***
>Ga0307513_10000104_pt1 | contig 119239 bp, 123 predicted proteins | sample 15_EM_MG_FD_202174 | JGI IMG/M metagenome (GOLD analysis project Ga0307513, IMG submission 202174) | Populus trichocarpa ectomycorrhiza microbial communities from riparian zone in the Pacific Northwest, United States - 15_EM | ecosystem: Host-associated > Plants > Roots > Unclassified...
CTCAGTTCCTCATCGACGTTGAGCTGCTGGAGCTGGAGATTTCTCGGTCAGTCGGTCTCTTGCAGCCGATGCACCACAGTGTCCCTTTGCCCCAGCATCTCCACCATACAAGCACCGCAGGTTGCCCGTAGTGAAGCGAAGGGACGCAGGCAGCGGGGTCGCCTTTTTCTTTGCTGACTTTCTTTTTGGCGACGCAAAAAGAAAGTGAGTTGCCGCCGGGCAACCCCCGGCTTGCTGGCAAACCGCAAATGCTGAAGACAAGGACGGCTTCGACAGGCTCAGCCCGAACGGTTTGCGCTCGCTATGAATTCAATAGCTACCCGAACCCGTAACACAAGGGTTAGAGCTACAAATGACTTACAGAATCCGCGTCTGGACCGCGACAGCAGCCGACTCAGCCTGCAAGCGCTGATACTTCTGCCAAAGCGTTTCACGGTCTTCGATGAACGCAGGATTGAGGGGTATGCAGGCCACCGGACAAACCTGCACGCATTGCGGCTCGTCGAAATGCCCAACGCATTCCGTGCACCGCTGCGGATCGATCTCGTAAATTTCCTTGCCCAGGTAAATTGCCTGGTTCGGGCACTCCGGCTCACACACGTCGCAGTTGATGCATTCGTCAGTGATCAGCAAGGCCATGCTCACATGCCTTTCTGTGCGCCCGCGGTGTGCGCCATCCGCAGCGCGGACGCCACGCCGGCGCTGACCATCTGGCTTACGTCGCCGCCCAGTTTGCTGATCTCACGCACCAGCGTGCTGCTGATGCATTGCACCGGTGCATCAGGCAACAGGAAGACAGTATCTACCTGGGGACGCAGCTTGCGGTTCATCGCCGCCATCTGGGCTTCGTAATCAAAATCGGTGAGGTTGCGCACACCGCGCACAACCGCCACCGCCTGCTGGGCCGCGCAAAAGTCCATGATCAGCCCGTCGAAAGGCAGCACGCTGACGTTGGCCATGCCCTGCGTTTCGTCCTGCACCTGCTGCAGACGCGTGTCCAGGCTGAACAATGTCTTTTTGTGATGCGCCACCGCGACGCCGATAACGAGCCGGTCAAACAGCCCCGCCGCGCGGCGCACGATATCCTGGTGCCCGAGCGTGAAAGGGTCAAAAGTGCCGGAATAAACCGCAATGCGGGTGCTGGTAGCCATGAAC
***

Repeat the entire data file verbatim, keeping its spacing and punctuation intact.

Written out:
>Ga0307513_10000104_pt1 | contig 119239 bp, 123 predicted proteins | sample 15_EM_MG_FD_202174 | JGI IMG/M metagenome (GOLD analysis project Ga0307513, IMG submission 202174) | Populus trichocarpa ectomycorrhiza microbial communities from riparian zone in the Pacific Northwest, United States - 15_EM | ecosystem: Host-associated > Plants > Roots > Unclassified...
CTCAGTTCCTCATCGACGTTGAGCTGCTGGAGCTGGAGATTTCTCGGTCAGTCGGTCTCTTGCAGCCGATGCACCACAGTGTCCCTTTGCCCCAGCATCTCCACCATACAAGCACCGCAGGTTGCCCGTAGTGAAGCGAAGGGACGCAGGCAGCGGGGTCGCCTTTTTCTTTGCTGACTTTCTTTTTGGCGACGCAAAAAGAAAGTGAGTTGCCGCCGGGCAACCCCCGGCTTGCTGGCAAACCGCAAATGCTGAAGACAAGGACGGCTTCGACAGGCTCAGCCCGAACGGTTTGCGCTCGCTATGAATTCAATAGCTACCCGAACCCGTAACACAAGGGTTAGAGCTACAAATGACTTACAGAATCCGCGTCTGGACCGCGACAGCAGCCGACTCAGCCTGCAAGCGCTGATACTTCTGCCAAAGCGTTTCACGGTCTTCGATGAACGCAGGATTGAGGGGTATGCAGGCCACCGGACAAACCTGCACGCATTGCGGCTCGTCGAAATGCCCAACGCATTCCGTGCACCGCTGCGGATCGATCTCGTAAATTTCCTTGCCCAGGTAAATTGCCTGGTTCGGGCACTCCGGCTCACACACGTCGCAGTTGATGCATTCGTCAGTGATCAGCAAGGCCATGCTCACATGCCTTTCTGTGCGCCCGCGGTGTGCGCCATCCGCAGCGCGGACGCCACGCCGGCGCTGACCATCTGGCTTACGTCGCCGCCCAGTTTGCTGATCTCACGCACCAGCGTGCTGCTGATGCATTGCACCGGTGCATCAGGCAACAGGAAGACAGTATCTACCTGGGGACGCAGCTTGCGGTTCATCGCCGCCATCTGGGCTTCGTAATCAAAATCGGTGAGGTTGCGCACACCGCGCACAACCGCCACCGCCTGCTGGGCCGCGCAAAAGTCCATGATCAGCCCGTCGAAAGGCAGCACGCTGACGTTGGCCATGCCCTGCGTTTCGTCCTGCACCTGCTGCAGACGCGTGTCCAGGCTGAACAATGTCTTTTTGTGATGCGCCACCGCGACGCCGATAACGAGCCGGTCAAACAGCCCCGCCGCGCGGCGCACGATATCCTGGTGCCCGAGCGTGAAAGGGTCAAAAGTGCCGGAATAAACCGCAATGCGGGTGCTGGTAGCCATGAAC